I'd not mentioned we scattered my parents' ashes on Monday, August 27th. Since my father died in 2013 and mom died in April of this year, we figured we should get to it before the weather turned.
For Mom: When mom was born her father was away somewhere doing his work as an engineer (not train, but construction or something or other). When he heard of mom's birth, he sent a telegram to his family. Adam read it when we scattered the ashes.
The Birds have a "hope" for the spring time.
The Bees have a "hope" for them too.
And, I, like the others, to make this rhyme,
"Iva Hope" and it's you.
Next, Darrel read from "The Stag" by Robert Burns. Mom had to memorize this poem when she was in school. She was proud of the fact that she could remember most of it nearly 80 years later. She even wrote it out on her yellow pad. She'd also listed all the states on another page. She knew if she didn't work her brain, it'd quit on her, so she did crossword puzzles and challenged her memory. That's why we included a part of this poem for her. Darrel did this reading.
The Stag Hunt
Sir Walter Scott (1771–1832)
From “The Lady of the Lake,” Canto I.
THE STAG at eve had drunk his fill,
Where danced the moon on Monan’s rill,
And deep his midnight lair had made
In lone Glenartney’s hazel shade;
But, when the sun his beacon red
Had kindled on Benvoirlich’s head,
The deep-mouthed bloodhound’s heavy bay
Resounded up the rocky way,
And faint, from farther distance borne,
Were heard the clanging hoof and horn.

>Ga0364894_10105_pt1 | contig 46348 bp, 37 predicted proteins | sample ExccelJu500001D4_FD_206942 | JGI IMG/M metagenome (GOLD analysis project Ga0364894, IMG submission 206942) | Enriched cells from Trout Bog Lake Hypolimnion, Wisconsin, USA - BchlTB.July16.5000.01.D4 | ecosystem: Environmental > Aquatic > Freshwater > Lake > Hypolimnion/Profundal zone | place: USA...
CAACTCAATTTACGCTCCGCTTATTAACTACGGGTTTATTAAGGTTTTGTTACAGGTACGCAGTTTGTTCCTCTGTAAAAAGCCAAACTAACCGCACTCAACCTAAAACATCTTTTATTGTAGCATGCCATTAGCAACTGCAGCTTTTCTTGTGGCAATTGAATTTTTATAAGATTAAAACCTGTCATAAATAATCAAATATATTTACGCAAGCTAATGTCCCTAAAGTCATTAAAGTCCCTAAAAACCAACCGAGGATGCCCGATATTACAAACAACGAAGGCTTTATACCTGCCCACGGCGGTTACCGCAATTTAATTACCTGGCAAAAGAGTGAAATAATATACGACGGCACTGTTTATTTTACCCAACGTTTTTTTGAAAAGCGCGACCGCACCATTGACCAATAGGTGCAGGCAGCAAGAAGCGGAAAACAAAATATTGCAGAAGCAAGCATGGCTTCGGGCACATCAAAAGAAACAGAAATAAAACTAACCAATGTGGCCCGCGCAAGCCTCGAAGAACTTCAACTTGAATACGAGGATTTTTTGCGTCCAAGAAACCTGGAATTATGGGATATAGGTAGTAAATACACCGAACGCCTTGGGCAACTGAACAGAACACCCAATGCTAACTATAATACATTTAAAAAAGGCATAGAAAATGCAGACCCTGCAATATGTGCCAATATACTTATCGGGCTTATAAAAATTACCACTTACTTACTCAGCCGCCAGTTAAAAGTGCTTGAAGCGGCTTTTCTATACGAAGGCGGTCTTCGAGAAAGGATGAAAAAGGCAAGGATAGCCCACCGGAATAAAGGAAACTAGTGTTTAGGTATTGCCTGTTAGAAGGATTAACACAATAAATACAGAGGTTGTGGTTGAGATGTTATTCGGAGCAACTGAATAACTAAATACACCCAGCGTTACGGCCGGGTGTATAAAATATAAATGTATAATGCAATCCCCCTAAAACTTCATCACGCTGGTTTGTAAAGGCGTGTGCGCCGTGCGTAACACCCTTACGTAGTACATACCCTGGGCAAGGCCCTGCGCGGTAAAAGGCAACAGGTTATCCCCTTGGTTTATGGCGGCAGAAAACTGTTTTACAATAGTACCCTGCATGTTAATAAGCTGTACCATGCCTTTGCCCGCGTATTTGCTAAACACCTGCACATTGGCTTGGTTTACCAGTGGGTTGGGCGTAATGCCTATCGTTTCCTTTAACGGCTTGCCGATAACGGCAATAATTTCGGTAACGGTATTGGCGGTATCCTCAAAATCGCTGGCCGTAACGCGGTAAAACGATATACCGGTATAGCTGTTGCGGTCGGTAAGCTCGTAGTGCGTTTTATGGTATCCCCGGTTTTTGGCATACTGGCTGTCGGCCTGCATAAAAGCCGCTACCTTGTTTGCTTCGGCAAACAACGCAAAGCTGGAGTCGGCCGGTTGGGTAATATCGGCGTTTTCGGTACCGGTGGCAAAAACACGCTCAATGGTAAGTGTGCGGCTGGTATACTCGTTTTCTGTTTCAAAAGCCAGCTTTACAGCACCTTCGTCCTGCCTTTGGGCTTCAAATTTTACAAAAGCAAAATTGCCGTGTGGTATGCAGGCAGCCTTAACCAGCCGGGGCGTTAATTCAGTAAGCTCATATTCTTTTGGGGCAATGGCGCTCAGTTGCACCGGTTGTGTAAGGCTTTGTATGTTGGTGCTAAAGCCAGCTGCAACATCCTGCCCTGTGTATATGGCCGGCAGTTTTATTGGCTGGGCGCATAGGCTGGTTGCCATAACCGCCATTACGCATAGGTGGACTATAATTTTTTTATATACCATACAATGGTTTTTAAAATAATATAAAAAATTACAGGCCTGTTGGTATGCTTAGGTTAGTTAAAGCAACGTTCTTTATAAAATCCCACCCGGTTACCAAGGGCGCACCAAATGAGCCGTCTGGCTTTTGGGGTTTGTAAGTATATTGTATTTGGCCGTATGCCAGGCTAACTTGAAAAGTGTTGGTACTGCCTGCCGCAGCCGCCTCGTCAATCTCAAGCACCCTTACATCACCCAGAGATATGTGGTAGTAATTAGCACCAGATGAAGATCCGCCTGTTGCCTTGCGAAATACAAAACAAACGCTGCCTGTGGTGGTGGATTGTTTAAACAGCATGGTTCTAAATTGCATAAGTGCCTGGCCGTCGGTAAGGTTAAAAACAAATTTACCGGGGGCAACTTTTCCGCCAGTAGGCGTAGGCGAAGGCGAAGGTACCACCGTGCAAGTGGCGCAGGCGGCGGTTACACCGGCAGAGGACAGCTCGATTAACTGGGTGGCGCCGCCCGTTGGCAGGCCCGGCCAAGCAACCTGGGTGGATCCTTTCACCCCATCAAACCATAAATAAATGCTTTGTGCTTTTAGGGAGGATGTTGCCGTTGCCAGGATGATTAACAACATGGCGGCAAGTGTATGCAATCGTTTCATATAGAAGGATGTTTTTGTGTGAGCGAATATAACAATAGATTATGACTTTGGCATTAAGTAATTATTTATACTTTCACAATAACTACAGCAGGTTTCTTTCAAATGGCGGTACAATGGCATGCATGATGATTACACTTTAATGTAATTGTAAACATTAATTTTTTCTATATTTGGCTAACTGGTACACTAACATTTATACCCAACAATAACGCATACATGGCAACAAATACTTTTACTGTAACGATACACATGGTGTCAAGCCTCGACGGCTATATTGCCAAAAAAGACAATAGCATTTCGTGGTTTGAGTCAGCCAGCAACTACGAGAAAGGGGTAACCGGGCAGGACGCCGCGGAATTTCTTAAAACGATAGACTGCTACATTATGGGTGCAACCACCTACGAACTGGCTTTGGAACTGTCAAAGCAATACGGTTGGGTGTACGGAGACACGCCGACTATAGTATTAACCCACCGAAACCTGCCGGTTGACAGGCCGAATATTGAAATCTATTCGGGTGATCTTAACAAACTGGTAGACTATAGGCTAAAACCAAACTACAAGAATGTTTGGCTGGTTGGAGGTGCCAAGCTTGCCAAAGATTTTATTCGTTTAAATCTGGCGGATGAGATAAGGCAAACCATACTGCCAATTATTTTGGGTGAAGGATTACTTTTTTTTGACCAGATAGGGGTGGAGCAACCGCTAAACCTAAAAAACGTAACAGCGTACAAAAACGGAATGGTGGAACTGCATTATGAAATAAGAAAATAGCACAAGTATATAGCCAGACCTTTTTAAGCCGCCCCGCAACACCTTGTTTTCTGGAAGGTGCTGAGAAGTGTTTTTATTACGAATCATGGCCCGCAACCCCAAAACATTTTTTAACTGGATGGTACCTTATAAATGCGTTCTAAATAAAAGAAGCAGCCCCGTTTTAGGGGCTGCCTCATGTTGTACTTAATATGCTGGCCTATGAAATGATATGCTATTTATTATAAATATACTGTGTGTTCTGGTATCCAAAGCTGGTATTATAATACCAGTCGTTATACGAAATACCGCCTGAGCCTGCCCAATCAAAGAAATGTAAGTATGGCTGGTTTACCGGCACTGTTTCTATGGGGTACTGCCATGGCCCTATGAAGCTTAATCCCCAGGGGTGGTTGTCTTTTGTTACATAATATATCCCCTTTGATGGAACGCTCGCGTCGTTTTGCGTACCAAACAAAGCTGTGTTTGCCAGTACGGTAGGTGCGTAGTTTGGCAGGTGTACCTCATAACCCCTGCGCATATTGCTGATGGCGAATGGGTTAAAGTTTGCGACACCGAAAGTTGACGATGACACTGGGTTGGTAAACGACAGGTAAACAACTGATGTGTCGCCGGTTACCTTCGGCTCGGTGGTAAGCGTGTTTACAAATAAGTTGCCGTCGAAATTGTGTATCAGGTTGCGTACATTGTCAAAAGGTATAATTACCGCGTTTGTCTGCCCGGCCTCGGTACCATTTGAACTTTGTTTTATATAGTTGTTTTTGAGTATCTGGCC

"Free school" the sign said. I never heard of such a thing.
But Red and me, we moved on. We picked tomatoes in the fields.
We drove from place to place, seein' what we could.
Across Highway 66, we seen a lot along the way.
My brand-new Ford ran smooth, but after awhile we heard the news.
Germany didn't look too good. Pa said there'd be war.
So, we went off to Denver with those two blonde-haired gals.
I handed them the keys and told them take the car to Amarillo.
Me and Red joined up, but Pa said don't sign 'til they told me what I'd do.
Red signed ahead of me and he went off and peeled potatoes.
Me, I just hung around 'til they said, how about San Antone?
That was good with me, so I signed on the line and got the uniform.
I ended up on a ship, heading out to Manila Bay.
But, it was December 7th and the ship turned round along the way.
Nobody said what was goin' on, but they give me a coupon for the train.
I headed up to Seattle and, along the way, I heard the news.
I might've got to the Philippines and been killed on Corregidor.
As it is, I watched for the Japs along the Pacific shore.
And that girl seemed just right to marry.
So at the end, I ended up in Oregon workin' the big trees.
Maybe that free school down in Fresno.
Maybe I'd signed up to ride fence down at a ranch.
Maybe I'd worked the oil fields like my uncle John.
But the world was what it was and I married that Oregon gal.
I saw the big trees and I liked the logging.
I stayed and sent money to the folks. Come on up, I said.
Where would I have gone, if it hadn't been for Pearl Harbor?